Arsenic (As) is a metalloid that may represent a serious environmental threat, due to its wide abundance and the high toxicity particularly of its inorganic forms. The use of arsenic-contaminated groundwater for irrigation purposes in crop fields elevates the arsenic concentration in topsoil and its phytoavailability for crops. The transfer of arsenic through the crops-soil-water system is one of the more important pathways of human exposure. According to the Food and Agriculture Organization of the United Nations, maize (Zea mays L.) is the most cultivated cereal in the world. This cereal constitutes a staple food for humans in the most of the developing countries in Latin America, Africa, and Asia. Thus, this review summarizes the existing literature concerning the conditions involved in agricultural soil that leads to As influx into maize crops and the uptake mechanisms, metabolism and phytotoxicity of As in corn plants. Additionally, the studies of the As accumulation in raw corn grain and corn food are summarized, and the As biotransfer into the human diet is highlighted. Due to high As levels found in editable plant part for livestock and humans, the As uptake by corn crop through water-soil-maize system may represent an important pathway of As exposure in countries with high maize consumption.

  18. Sites of ozone sensitivity in diverse maize inbred lines

    USDA-ARS?s Scientific Manuscript database

    Tropospheric ozone (O3) is an air pollutant that costs ~$14-26 billion in global crop losses and is projected to worsen in the future. Potential sites of O3 sensitivity in maize were tested by growing 200 inbred lines, including the nested association mapping population founder lines, under ambient...

  19. Interaction of genetic mechanisms regulating methionine concentration in maize grain

    USDA-ARS?s Scientific Manuscript database

    Methionine is a limiting amino acid in poultry diets so methionine supplementation is typically required to meet nutritional demands. Maize varieties with increased methionine levels have been developed utilizing three different approaches: i.) increased levels of the methionine-rich 10 kDa zein, ii...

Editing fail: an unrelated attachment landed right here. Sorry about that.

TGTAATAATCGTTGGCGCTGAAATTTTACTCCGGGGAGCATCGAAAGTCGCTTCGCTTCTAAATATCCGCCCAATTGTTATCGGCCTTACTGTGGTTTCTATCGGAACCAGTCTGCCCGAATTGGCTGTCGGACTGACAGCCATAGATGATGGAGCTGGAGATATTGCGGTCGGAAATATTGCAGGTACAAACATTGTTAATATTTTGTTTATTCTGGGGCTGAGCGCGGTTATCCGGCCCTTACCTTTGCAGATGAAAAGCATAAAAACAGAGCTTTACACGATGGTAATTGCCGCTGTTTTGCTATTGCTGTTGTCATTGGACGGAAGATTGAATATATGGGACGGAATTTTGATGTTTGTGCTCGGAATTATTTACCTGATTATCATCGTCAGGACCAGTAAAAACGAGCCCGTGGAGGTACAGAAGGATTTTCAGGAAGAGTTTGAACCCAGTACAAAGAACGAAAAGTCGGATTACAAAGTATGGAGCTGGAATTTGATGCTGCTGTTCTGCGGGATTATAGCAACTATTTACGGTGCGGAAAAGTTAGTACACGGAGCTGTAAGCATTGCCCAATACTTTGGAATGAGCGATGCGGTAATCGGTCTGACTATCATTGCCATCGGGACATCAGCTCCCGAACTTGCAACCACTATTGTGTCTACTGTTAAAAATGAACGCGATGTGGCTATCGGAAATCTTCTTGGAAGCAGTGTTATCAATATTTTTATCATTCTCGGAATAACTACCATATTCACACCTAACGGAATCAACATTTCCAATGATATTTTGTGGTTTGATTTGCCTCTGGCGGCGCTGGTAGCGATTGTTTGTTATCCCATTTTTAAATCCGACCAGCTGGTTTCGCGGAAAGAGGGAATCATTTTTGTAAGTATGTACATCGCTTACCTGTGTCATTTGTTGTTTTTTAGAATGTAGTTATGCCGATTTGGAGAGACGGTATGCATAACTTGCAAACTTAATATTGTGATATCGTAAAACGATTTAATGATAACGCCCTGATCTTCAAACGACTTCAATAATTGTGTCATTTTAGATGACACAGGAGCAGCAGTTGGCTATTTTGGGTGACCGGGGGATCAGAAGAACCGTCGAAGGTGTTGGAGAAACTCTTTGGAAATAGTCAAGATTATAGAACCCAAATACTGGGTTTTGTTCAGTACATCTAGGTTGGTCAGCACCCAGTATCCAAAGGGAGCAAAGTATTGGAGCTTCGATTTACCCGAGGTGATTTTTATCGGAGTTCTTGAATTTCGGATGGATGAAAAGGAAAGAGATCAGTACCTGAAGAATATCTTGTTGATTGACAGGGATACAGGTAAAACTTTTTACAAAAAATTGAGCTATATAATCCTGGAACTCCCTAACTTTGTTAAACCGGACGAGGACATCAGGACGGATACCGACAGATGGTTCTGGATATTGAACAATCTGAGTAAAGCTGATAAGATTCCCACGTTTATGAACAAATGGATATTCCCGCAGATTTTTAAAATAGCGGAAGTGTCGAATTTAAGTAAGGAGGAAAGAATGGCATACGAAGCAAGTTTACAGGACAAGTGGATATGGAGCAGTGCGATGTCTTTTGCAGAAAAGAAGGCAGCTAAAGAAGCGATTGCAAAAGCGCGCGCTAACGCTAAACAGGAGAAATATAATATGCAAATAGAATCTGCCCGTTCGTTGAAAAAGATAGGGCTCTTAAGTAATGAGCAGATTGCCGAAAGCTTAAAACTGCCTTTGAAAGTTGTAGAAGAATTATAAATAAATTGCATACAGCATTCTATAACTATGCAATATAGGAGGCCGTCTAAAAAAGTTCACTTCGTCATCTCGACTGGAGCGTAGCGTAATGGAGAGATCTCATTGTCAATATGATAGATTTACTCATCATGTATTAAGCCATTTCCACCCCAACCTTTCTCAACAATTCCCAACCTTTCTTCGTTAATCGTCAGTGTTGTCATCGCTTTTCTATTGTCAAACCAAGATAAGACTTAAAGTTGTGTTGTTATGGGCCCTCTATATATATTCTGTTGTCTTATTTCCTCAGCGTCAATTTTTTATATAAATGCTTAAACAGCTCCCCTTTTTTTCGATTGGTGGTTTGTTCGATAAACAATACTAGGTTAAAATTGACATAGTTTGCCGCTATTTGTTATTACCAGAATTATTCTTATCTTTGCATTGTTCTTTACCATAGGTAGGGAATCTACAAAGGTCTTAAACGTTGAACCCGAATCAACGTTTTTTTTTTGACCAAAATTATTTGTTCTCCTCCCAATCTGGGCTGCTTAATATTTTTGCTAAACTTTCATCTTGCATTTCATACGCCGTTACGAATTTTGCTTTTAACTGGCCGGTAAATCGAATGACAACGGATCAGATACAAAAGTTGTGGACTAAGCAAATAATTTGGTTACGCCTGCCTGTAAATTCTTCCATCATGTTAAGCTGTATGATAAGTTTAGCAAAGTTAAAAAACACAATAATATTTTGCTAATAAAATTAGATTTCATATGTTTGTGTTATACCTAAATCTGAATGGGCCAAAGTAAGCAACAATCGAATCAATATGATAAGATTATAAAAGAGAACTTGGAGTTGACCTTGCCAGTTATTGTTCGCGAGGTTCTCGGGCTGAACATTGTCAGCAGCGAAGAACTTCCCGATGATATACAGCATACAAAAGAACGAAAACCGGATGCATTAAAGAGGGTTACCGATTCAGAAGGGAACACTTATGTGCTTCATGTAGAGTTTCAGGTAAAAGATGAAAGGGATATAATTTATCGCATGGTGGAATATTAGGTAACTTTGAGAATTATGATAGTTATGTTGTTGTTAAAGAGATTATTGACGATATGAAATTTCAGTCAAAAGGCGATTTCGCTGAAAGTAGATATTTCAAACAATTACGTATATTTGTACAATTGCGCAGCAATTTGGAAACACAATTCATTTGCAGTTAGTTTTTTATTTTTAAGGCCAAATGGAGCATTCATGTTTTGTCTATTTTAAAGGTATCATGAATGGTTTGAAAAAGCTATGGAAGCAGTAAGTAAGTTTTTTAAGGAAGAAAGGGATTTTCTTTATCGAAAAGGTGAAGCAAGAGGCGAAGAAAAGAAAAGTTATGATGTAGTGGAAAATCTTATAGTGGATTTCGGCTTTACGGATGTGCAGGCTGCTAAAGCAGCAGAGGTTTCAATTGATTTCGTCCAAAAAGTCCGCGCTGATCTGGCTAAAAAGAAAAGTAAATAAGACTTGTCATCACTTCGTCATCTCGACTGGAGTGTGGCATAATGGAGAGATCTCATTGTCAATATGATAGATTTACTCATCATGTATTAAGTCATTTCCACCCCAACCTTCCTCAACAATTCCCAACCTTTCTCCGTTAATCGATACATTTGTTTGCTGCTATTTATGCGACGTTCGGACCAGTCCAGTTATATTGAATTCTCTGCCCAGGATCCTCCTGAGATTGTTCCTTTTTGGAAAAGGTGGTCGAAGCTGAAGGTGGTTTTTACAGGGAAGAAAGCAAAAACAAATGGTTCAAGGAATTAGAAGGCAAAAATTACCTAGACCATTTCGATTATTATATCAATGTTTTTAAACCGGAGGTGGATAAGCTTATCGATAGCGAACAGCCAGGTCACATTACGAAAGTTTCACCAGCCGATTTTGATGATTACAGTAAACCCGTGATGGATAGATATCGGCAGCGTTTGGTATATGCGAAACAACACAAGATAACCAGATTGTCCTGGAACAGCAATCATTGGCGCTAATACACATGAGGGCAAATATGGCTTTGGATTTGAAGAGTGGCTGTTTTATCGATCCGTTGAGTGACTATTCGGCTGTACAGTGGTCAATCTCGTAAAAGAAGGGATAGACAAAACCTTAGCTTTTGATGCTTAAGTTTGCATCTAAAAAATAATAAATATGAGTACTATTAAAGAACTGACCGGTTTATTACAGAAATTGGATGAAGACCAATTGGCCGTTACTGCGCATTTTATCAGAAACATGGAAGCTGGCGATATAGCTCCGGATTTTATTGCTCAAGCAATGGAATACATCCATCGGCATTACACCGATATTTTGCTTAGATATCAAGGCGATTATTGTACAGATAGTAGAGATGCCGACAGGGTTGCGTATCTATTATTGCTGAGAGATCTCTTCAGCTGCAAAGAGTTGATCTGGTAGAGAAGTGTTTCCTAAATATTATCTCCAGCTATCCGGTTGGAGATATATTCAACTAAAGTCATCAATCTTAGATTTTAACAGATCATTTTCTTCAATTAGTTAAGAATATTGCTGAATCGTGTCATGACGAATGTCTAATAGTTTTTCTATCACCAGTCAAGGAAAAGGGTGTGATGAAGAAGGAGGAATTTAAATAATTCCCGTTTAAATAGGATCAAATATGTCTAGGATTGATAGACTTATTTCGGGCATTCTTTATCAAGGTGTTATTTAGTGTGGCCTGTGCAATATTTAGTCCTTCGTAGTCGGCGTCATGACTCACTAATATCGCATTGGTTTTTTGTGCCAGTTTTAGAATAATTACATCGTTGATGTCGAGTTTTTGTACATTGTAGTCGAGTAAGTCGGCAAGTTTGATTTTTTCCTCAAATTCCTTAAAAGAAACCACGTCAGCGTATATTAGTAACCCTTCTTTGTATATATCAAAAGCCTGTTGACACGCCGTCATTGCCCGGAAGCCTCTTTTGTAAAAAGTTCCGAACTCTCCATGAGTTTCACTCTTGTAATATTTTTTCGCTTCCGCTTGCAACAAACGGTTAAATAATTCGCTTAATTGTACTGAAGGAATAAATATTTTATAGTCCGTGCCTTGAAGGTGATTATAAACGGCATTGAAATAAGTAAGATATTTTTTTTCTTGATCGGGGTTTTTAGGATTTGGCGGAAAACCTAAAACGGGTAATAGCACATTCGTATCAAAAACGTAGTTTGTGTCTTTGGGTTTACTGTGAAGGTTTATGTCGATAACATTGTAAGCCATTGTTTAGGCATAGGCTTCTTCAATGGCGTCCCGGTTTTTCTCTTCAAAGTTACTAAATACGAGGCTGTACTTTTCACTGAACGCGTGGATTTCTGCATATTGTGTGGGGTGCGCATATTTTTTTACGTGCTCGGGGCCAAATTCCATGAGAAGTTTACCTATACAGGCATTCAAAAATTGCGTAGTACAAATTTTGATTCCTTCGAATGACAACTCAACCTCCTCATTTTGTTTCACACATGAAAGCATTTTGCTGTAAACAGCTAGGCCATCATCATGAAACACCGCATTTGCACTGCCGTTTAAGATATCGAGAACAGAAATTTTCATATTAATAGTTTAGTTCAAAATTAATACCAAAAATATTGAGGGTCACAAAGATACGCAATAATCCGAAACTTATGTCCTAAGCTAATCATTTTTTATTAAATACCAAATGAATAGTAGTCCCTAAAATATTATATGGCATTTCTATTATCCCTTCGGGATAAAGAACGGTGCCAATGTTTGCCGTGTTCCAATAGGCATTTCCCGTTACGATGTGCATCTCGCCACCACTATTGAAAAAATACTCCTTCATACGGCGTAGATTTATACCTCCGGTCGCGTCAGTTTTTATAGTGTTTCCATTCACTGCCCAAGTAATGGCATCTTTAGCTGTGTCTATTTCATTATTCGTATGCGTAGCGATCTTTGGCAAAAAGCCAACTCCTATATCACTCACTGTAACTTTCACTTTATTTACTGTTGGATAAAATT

20. Aflatoxin resistance in maize: what have we learned lately?

    USDA-ARS?s Scientific Manuscript database

    Aflatoxin contamination of maize grain is a huge economic and health problem, causing death and increased disease burden in much of the developing world and income loss in the developed world. Despite the gravity of the problem, deployable solutions are still being sought. In the past 15 years, much...

  1. Diallel analysis of corn earworm resistance in maize

    USDA-ARS?s Scientific Manuscript database

    Corn earworm, Helicoverpa zea Boddie, is a major pest of maize in the United States. Host plant resistance is widely considered a desirable method for reducing losses to this pest. Nine inbred lines were evaluated for resistance to ear damage, larval survival, and weight of larvae. Mp313E and Mp7...

  2. Genetic and biochemical analysis of iron bioavailability in maize

    USDA-ARS?s Scientific Manuscript database

    Maize is a major cereal crop widely consumed in developing countries, which have a high prevalence of iron (Fe) deficiency including anemia. The major cause of Fe deficiency in these countries is an inadequate intake of bioavailable Fe, of which poverty is a major contributing factor. Therefore, b...

  3. Genetic and biochemical analysis of iron bioavailability in maize

    USDA-ARS?s Scientific Manuscript database

    Maize is a major cereal crop widely consumed in developing countries, which have a high prevalence of iron (Fe) deficiency including anemia. The major cause of Fe deficiency in these countries is inadequate intake of bioavailable Fe, of which poverty is a major contributing factor. Therefore, biofor...

  4. Gene regularity interactions at lateral organ buondaries in maize

    USDA-ARS?s Scientific Manuscript database

    Maize leaves have distinct tissues that serve specific purposes. The blade tilts back to photosynthesize and the sheath wraps around the stem to provide structural support and protect young leaves. At the junction between blade and sheath are the ligule and auricles, both of which are absent in the ...

  5. Maize Genetic Resources Collections – Utilizing a Treasure Trove

    USDA-ARS?s Scientific Manuscript database